Chair's Summary

Nairobi, Kenya, 28 November 2014. On 2627 November 2014 the Government of Kenya and the United Nations Development Programme (UNDP), in collaboration with the Government of Switzerland and the Secretariat of the Geneva Declaration on Armed Violence and Development (GD), convened a Regional Review Conference in Nairobi to discuss how to affect measurable reductions in armed violence, and improve development, both in the Sub-Saharan Africa region and globally. The event brought together more than 140 participants from 30 countries, regional organizations, United Nations agencies, and civil society.

After a period of hope, with many conflicts in the Sub-Saharan region coming to an end, investment in education, strengthening of democratic systems and parallel economic development, the region is witnessing a new phase of armed conflicts and violence. Existing fault lines include elites competition for power; struggles over natural resources (especially competition for resources like water, grazing land, and mineral resources); socio-economic inequalities; and inadequacies of basic services, and security and justice institutions. These  fuel deep-rooted grievances and unrest. In addition, recent dimensions such as religious fundamentalism, rapid and unplanned urbanization, climate change, and transnational organized crime are creating new dynamics that compound armed violence across the continent.

The conference underlined the fact that, while lack of development may be a risk factor for violence, development gains allow for security expenditures by states and communities  to be reallocated as investment in education and in priority sectors of the economy. In considering the nexus between development and armed violence, conference participants emphasized the importance of putting people and their needs at the center of both development and security strategies.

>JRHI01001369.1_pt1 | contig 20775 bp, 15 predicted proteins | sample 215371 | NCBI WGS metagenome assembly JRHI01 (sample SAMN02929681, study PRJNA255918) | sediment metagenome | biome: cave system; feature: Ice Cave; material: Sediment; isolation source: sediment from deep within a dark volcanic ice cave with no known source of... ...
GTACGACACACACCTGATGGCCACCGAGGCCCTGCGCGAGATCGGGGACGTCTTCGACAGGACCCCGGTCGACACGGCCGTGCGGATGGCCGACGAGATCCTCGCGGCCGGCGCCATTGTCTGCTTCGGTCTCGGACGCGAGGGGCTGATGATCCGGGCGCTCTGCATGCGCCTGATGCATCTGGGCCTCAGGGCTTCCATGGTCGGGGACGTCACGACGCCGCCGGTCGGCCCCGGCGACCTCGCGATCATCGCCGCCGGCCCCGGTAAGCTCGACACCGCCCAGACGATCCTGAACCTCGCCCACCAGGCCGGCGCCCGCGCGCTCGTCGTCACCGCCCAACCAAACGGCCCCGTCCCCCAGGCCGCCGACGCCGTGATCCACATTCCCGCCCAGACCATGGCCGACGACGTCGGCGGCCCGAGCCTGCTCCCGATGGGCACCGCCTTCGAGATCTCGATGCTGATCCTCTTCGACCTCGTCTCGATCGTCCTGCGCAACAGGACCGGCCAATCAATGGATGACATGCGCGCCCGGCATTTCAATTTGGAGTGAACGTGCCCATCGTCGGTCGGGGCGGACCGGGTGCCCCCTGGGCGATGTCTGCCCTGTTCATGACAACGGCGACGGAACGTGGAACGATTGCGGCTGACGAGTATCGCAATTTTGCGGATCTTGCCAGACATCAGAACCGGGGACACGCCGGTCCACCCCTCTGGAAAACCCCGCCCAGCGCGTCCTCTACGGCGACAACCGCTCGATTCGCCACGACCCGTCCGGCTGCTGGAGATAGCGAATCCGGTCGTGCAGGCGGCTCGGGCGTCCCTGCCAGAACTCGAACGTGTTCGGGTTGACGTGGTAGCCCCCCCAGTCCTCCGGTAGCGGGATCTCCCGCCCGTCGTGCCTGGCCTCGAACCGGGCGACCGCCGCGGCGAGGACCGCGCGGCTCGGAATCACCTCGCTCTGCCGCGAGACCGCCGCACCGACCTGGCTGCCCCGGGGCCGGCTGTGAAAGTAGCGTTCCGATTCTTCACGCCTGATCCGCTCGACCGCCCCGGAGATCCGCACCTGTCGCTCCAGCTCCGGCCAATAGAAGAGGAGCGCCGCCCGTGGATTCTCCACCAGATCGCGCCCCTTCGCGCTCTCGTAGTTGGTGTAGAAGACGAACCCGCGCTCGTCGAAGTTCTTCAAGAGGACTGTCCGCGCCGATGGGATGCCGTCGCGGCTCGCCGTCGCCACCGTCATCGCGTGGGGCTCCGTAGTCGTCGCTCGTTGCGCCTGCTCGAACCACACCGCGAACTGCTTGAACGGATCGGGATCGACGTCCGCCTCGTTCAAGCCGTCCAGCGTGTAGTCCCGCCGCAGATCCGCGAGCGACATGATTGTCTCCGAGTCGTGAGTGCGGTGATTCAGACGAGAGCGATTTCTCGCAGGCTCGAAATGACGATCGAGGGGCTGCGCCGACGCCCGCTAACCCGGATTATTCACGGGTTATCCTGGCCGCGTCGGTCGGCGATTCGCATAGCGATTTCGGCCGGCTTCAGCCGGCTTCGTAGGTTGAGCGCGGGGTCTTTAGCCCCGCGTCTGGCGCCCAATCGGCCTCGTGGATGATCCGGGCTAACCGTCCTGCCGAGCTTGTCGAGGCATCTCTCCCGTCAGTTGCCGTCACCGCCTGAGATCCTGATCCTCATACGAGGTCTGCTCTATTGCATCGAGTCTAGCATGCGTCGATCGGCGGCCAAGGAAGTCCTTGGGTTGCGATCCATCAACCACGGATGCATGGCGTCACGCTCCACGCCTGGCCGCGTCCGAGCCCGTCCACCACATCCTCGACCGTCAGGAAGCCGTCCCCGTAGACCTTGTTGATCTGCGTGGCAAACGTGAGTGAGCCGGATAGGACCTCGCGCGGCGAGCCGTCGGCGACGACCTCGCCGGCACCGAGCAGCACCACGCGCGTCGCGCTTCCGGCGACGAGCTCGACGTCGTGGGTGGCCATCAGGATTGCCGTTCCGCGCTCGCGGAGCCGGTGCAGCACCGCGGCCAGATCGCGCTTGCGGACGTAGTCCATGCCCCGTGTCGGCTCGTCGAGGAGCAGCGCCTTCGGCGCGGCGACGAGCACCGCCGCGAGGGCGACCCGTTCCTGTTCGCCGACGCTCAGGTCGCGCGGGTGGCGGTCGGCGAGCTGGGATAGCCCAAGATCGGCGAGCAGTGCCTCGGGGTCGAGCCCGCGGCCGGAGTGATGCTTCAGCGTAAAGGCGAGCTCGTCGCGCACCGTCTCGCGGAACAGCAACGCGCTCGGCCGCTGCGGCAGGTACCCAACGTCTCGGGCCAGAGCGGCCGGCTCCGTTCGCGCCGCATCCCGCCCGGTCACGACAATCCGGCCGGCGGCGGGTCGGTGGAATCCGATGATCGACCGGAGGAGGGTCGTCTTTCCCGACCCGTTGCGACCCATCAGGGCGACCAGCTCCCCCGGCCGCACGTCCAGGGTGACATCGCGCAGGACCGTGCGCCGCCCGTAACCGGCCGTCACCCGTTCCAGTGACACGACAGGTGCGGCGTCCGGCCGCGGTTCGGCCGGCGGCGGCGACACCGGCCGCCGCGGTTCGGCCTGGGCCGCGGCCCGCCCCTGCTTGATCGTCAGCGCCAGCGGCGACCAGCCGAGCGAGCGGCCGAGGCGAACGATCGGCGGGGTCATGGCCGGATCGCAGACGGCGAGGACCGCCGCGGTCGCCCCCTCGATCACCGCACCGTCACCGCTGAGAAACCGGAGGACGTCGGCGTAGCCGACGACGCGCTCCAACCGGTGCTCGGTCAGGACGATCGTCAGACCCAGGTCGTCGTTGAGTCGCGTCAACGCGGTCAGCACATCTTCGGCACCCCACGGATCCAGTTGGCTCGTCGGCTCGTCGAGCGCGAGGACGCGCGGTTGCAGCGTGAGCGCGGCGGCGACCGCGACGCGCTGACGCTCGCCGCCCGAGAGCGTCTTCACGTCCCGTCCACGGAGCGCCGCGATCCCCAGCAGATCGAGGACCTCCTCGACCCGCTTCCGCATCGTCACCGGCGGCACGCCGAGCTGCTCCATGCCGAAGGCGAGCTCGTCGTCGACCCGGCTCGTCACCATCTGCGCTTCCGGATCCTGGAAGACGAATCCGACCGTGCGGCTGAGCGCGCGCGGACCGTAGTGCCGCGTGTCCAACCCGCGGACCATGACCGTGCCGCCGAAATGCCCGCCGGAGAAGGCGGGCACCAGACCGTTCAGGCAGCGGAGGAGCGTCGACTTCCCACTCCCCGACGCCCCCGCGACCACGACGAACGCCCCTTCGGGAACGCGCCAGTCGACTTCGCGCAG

The debates on the solutions to armed violence showed a large consensus on the need for multi-sector, multi-actor responses and policies that go beyond the use of force. In particular, the conference highlighted the importance of dialogue and cooperation with all forces of society but especially with women and youth as engines of change. The conference further underlined the need for specific attention to border regions and to urban areas; for increased regional and sub-regional cooperation in the fight against illicit trafficking of small arms and financial flows; for a strengthened role of local actors and municipalities; and for improved access to fair, effective and accountable justice and security systems.

The following documents provide a summary and main points from the conference